4th Circuit to hear oral arguments in two key gun rights cases

The oral arguments in Lane v. Holder (CA4 Case 11-1847) will take place next Tuesday, October 23rd at 9:30AM in room 201 (the ‘Green Courtroom’ ) of the Powell Courthouse in Richmond Virginia.  Lane is the first case docketed for the day in that courtroom so plan to be there early if you want to attend the Lane oral arguments.

One day later on Wednesday, October 24th, the 4th Circuit will hear oral arguments in Woollard v.  Gallagher (CA4 Case 12-1437).  Oral arguments are scheduled to begin at 9:30AM in room 412 (the ‘Red Courtroom’) but Woollard is currently scheduled as the last of the four cases docketed for that day.

Lane v. Holder

Lane v. Holder is a case challenging the federal prohibition on inter-state purchase of handguns and Virginia’s equivalent state law prohibition. The Plaintiff, Michelle Lane, lives in DC and, since the closure of DC’s only FFL, was unable to legally receive a handgun that she wished to purchase for personal protection.

The Timeline of The Case

The case was initially filed on May 10, 2011 in the United States District Court for the Eastern District of Virginia.

On June 15, 2011, District Judge Gerald Bruce Lee dismissed the case on standing grounds.

On July 29, 2011, the plaintiff filed an appeal with the 4th Circuit Court of Appeals.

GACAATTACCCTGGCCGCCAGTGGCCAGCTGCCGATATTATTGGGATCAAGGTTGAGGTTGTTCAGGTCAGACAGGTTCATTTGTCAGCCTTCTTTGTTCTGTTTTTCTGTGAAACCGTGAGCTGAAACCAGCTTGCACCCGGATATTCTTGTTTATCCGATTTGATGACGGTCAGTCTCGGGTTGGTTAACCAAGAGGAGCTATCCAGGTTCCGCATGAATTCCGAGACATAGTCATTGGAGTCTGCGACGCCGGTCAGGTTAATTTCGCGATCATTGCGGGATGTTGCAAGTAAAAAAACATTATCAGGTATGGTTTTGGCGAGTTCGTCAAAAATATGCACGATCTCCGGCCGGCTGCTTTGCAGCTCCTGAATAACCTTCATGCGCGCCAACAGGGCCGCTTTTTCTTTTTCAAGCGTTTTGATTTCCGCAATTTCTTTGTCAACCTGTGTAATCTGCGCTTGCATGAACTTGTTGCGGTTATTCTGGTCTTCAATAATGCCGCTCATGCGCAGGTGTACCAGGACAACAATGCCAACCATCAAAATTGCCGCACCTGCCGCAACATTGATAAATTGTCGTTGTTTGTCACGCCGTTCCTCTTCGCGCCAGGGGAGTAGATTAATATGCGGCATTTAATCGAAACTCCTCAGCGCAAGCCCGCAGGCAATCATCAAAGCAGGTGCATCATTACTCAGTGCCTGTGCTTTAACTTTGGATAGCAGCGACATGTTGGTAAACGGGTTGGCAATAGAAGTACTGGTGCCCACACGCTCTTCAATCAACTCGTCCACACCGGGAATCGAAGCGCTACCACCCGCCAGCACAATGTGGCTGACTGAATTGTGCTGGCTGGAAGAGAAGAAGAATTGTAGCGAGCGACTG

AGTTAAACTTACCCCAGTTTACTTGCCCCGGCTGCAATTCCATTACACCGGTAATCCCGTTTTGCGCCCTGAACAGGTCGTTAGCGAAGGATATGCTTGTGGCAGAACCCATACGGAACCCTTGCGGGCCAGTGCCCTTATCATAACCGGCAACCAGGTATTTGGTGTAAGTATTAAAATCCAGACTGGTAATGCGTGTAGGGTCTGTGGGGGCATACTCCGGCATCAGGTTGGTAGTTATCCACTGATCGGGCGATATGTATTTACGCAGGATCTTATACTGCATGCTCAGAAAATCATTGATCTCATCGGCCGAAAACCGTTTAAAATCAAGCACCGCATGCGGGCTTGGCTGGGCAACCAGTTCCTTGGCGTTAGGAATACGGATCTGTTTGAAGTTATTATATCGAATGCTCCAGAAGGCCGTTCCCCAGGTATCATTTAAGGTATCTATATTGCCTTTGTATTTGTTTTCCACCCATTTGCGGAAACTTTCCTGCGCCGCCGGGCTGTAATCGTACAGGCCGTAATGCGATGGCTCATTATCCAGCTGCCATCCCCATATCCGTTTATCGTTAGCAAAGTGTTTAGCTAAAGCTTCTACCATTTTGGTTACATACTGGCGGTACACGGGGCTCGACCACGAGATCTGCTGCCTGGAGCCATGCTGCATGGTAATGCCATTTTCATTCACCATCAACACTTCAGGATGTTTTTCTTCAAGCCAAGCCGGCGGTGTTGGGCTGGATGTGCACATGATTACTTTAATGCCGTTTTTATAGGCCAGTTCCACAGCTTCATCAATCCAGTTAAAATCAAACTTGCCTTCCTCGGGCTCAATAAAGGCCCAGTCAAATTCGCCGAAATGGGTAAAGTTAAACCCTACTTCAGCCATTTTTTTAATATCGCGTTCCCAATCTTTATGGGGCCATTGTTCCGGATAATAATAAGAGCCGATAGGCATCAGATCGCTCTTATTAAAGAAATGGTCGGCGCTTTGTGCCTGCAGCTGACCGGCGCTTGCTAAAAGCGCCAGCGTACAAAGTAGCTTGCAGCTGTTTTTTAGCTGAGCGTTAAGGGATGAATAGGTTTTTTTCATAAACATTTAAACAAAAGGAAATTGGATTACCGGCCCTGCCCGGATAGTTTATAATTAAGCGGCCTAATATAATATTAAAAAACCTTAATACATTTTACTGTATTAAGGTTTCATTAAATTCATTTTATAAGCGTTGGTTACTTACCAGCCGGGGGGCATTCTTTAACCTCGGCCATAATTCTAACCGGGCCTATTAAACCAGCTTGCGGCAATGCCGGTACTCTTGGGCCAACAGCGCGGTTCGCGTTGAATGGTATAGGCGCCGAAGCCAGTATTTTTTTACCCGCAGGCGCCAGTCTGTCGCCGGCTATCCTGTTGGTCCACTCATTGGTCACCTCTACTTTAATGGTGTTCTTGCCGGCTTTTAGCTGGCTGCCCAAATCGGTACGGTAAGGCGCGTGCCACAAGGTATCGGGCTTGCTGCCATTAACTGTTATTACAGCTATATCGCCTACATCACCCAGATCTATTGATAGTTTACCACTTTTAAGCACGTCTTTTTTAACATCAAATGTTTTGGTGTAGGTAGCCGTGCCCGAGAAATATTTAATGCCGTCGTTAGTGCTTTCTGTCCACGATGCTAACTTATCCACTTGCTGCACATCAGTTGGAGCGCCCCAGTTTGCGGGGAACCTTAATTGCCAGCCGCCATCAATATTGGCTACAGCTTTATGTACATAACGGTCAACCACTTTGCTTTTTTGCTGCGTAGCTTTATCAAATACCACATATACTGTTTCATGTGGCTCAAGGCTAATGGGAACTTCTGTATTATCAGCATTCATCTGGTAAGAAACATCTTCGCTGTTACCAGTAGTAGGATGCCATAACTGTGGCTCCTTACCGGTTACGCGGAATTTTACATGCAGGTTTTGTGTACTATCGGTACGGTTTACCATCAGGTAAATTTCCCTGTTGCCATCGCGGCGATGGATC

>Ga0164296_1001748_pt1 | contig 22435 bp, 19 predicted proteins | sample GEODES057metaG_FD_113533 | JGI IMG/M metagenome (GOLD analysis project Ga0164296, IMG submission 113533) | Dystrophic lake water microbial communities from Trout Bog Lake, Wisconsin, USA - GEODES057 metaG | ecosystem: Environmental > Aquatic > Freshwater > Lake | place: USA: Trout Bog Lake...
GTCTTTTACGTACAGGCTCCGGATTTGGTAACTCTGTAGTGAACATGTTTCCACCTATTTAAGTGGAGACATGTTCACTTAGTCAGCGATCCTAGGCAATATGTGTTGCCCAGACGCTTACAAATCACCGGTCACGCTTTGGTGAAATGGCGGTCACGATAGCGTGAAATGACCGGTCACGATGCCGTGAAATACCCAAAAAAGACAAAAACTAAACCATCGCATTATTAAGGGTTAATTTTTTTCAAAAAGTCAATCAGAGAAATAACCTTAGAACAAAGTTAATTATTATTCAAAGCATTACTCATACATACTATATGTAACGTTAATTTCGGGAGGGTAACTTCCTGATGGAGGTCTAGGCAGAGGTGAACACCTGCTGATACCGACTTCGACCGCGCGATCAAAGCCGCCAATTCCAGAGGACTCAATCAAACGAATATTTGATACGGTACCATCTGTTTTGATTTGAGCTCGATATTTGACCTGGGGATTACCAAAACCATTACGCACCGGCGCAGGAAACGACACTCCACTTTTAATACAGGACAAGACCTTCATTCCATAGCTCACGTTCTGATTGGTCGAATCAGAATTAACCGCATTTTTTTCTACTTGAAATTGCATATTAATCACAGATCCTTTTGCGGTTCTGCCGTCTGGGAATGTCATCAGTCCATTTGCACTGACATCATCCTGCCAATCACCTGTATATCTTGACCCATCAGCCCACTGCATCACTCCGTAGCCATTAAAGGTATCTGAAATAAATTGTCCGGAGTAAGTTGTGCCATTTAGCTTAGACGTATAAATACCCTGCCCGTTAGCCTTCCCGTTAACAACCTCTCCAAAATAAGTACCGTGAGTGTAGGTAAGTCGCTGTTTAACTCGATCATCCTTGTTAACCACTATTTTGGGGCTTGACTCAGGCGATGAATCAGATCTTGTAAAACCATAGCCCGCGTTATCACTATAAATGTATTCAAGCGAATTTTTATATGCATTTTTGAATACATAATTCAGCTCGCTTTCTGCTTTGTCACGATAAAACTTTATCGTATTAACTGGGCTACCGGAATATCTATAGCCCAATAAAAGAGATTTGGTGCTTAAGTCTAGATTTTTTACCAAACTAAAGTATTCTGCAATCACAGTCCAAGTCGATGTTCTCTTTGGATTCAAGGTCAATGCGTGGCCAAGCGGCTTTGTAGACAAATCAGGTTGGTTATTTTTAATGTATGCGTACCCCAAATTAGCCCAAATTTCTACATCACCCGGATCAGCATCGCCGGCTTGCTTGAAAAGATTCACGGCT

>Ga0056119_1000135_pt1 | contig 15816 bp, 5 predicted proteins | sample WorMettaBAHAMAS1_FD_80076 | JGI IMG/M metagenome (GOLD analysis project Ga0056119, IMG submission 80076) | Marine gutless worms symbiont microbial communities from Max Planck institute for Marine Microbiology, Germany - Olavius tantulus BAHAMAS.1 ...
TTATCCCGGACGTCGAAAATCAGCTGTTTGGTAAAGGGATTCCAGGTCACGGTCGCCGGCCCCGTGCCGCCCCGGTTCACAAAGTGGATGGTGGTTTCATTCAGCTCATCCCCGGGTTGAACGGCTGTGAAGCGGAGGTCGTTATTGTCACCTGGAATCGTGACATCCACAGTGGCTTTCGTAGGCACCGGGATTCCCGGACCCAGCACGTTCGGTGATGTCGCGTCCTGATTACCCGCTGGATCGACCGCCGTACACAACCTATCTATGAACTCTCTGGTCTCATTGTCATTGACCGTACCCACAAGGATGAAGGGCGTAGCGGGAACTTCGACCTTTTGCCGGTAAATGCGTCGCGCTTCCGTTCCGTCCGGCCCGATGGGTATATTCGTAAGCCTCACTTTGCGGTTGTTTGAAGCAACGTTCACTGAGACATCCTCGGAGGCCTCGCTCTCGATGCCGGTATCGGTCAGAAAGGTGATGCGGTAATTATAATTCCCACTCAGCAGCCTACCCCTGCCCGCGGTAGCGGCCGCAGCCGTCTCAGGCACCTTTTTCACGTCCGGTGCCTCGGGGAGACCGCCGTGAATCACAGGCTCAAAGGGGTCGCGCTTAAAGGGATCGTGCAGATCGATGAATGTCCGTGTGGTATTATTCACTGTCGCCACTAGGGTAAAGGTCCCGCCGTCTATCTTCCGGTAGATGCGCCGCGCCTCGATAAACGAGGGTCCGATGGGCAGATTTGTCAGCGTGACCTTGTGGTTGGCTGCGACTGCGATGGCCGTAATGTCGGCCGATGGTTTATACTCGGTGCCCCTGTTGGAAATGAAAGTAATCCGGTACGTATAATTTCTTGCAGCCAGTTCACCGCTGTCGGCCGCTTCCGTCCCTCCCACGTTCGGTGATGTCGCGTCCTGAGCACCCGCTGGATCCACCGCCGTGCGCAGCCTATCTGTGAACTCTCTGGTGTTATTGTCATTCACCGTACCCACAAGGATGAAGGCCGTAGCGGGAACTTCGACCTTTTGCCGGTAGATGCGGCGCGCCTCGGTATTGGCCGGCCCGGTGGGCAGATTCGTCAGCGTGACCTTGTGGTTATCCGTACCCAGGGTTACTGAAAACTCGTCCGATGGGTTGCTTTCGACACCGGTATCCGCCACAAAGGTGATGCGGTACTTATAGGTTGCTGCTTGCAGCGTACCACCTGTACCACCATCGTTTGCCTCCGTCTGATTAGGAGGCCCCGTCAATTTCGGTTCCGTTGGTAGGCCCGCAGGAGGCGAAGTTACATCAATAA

Woollard v. Gallagher

Woollard v. Gallagher is the appellate follow-up to the Maryland state case Woollard v. Sheridan which I have written about as it progressed.  For those unfamiliar with the case, it involves a Second Amendment challenge to Maryland’s discretionary carry permit issuance standards.

The timeline of The Case

The case was filed on June 29th, 2010 in the United States District Court for the District of Maryland

On March 2nd, 2012, District Judge Benson Legg granted summary judgement in favor of the Plaintiffs; striking down Maryland’s discriminatory issuance standards and effectively rendering Maryland a shall-issue state.

On March 30th, 2012, Judge Legg granted a temporary stay of the ruling to allow the state time to petition for a permanent stay.

On April 6th, 2012, the state appealed the ruling to the 4th Circuit Court of Appeals as Woollard v. Gallagher.

On July 23rd, 2012, Judge Legg denied the state’s request for a permanent stay and lifted the temporary stay effective August 7th, 2012

On August 2nd, 2012, the 4th Circuit Court of Appeals granted a stay pending the outcome of the appeal

If You Plan to Attend Either Day

The address for the Powell Courthouse is:

1000 East Main Street
Richmond, Virginia 23219

View Larger Map

The 4th Circuit website also notes that the Bank Street entrance to the Courthouse is currently closed due to construction, requiring use of the Main Street entrance.

They also caution that all electronic devices are prohibited in the courthouse and that visitors must present photo id before being admitted.

About John Pierce

Monachus Lex is written by Virginia attorney John Pierce. John is a life-long gun rights advocate, an NRA certified instructor and co-founder of the nationwide gun rights group OpenCarry.org.

He has an undergraduate degree in Computer Information Systems, an MBA from George Mason University and is a 2012 Honors Graduate of Hamline University School of Law in St. Paul, MN.

Professionally, John is a member of the American Bar Association Second Amendment Civil Rights Litigation Subcommittee and his writings have been published by the ABA Civil Rights Litigation Committee and the ABA Minority Trial Lawyer Committee.